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The U.S.'s complex, fragmented and regulated real estate market is currently putting a cork on a potentially disruptive wave of online-only agents that are shaking the sector overseas.
Like the U.S., the U.K. real estate market has traditionally been dominated by bricks and mortar agents. However, a new wave of online-only real estate agents could grab a bigger share of the U.K. market, potentially allowing Britons to sell their homes without the help of an estate agent.
So, should the U.S. be wanting a piece of the action and should Americans be selling their own houses?
Not in the opinion of the National Association of Realtors, which represents real estate agents in North America.
"(Real estate agents here in the U.S.) have a unique understanding of what buyers' value in their local markets," Adam DeSanctis, a spokesperson for the organization told CNBC.
"Their real insights and local market knowledge and ability to help consumers navigate each step of the transaction would be extremely difficult to imitate in an online-only model."
He added that buying a home was one of biggest – if not the biggest – financial decisions an American would make in their life. "It shouldn't be taken lightly and is far more complex than clicking 'buy' on a website, like you'd do when purchasing an airline ticket."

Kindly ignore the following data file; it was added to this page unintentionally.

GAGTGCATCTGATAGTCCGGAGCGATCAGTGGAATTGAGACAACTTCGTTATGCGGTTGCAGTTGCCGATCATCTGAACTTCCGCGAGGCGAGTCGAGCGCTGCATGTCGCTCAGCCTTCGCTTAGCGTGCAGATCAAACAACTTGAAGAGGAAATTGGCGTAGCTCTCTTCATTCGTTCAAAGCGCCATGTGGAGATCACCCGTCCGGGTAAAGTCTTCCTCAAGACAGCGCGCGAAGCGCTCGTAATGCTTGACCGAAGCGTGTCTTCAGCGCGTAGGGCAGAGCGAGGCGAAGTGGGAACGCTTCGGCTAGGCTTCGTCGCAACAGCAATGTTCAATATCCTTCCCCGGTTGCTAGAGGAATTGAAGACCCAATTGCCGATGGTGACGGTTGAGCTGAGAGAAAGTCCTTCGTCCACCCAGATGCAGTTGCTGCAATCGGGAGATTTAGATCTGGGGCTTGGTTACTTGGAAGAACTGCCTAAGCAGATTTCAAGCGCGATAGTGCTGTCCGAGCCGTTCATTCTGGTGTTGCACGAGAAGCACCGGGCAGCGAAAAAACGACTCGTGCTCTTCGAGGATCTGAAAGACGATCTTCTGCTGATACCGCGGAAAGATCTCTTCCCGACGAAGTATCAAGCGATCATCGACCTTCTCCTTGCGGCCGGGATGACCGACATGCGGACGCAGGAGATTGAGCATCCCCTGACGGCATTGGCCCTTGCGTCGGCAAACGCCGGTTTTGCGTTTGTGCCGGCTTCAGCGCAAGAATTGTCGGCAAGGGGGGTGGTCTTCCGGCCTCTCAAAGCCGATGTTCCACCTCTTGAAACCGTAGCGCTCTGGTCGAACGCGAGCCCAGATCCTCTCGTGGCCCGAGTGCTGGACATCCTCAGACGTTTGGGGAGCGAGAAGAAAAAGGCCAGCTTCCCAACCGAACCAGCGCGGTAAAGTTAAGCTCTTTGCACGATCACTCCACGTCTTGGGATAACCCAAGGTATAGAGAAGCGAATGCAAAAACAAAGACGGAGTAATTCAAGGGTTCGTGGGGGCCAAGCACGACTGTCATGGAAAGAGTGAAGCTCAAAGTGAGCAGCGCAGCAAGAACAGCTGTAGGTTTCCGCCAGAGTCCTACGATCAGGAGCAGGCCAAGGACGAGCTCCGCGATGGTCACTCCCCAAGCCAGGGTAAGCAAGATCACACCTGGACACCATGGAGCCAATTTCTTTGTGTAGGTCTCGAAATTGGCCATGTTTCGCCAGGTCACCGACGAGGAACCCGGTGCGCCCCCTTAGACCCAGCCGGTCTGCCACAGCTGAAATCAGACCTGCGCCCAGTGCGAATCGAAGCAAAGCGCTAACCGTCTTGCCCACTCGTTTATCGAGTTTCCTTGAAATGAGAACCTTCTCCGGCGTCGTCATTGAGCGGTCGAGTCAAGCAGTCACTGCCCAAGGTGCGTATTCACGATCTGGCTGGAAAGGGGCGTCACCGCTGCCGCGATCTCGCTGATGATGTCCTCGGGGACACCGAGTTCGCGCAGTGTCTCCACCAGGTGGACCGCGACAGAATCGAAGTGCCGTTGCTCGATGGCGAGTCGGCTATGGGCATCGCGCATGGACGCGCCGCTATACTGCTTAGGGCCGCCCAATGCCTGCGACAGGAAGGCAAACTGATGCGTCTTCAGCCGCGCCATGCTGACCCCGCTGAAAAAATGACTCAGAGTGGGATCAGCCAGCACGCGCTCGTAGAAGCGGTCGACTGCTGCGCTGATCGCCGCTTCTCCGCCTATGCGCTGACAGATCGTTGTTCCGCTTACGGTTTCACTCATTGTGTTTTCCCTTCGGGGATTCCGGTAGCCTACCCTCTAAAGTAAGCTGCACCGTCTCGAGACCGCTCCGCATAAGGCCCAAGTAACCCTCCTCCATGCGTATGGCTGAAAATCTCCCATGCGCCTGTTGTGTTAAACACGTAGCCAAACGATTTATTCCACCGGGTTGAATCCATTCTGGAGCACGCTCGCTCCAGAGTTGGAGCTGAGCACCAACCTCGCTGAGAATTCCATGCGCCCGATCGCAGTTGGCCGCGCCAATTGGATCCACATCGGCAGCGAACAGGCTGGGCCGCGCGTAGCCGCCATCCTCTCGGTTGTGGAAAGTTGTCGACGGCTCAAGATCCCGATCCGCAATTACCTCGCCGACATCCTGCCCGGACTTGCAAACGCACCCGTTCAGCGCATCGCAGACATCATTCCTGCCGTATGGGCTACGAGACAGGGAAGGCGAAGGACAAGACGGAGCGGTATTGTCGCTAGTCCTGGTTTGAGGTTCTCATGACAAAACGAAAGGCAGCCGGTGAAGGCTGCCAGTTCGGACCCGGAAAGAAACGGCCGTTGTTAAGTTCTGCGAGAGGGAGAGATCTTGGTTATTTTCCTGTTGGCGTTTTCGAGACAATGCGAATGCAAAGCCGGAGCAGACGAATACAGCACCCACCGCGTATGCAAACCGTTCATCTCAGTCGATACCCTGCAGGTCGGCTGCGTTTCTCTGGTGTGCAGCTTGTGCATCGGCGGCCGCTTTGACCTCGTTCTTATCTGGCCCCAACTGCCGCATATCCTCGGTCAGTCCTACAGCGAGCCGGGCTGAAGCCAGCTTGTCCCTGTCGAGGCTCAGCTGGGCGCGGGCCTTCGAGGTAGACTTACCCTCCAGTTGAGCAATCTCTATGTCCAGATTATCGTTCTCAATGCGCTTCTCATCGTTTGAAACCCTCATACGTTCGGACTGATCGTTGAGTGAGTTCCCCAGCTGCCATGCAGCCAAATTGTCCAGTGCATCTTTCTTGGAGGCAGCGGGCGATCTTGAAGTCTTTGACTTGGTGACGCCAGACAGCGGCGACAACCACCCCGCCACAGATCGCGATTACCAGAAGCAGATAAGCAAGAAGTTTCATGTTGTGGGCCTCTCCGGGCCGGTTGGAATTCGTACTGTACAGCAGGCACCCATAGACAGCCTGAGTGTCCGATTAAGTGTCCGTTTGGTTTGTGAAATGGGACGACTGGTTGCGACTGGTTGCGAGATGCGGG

But real estate agent concerns and vested interests have not stopped a slew of online-only companies taking off in the U.K., like eMoov, HouseSimple, Purplebricks and Tepilo. Typically these firms charge lower fees for selling your home, as their more centralized and streamlined systems - not to mention a lack of retail outlets - enables them to cut costs.
In the U.K., a traditional real estate agent may charge £4,500 ($6,928) plus tax to sell a property, whereas an online-only real estate agent might charge an upfront fee of around £300 plus tax.
Each online agent differs in how much they actually get involved with the selling of your property and may charge extra to send somebody to show potential buyers around your home.
DeSanctis argued that the local knowledge and hands-on approach of traditional real estate agents made them a more appealing option for U.S. citizens. However, online-only real estate agents in the U.K. say that their businesses do include local experts and that the changes in the market are no different to what happened when grocery sales moved online.
Statistics on the nascent but growing U.K. industry are scarce, but are not completely non-existent.
Rebecca Peach, the CEO and founder of U.K online real estate agent I Am the Agent, told CNBC that online agencies were growing 3.75 times quicker than traditional real estate agents, in terms of the amount of housing stock coming onto the market. This was based on data she had compiled from various sources, including property search websites and governmental data.
Peach also predicted that online agencies would grab a 50 percent share of total inventories by 2020. This would be a rise from online agencies' current 5 percent slice of a market worth £6.9 billion in the U.K.
This view is shared by the people behind rival agency eMoov, who point towards similar growth in the online insurance, gaming, video streaming and travel sectors.
"I love the naivety of the people in the (U.S.) sector, it's like a red rag to a bull." Russell Quirk, CEO of eMoov, told CNBC.
Quirk said eMoov had plans to move into the large and relatively untouched U.S. market in the next two-to-three years. With several key members of the leadership team either born or educated in the U.S., Quirk said his company was "well positioned" for any move into the country.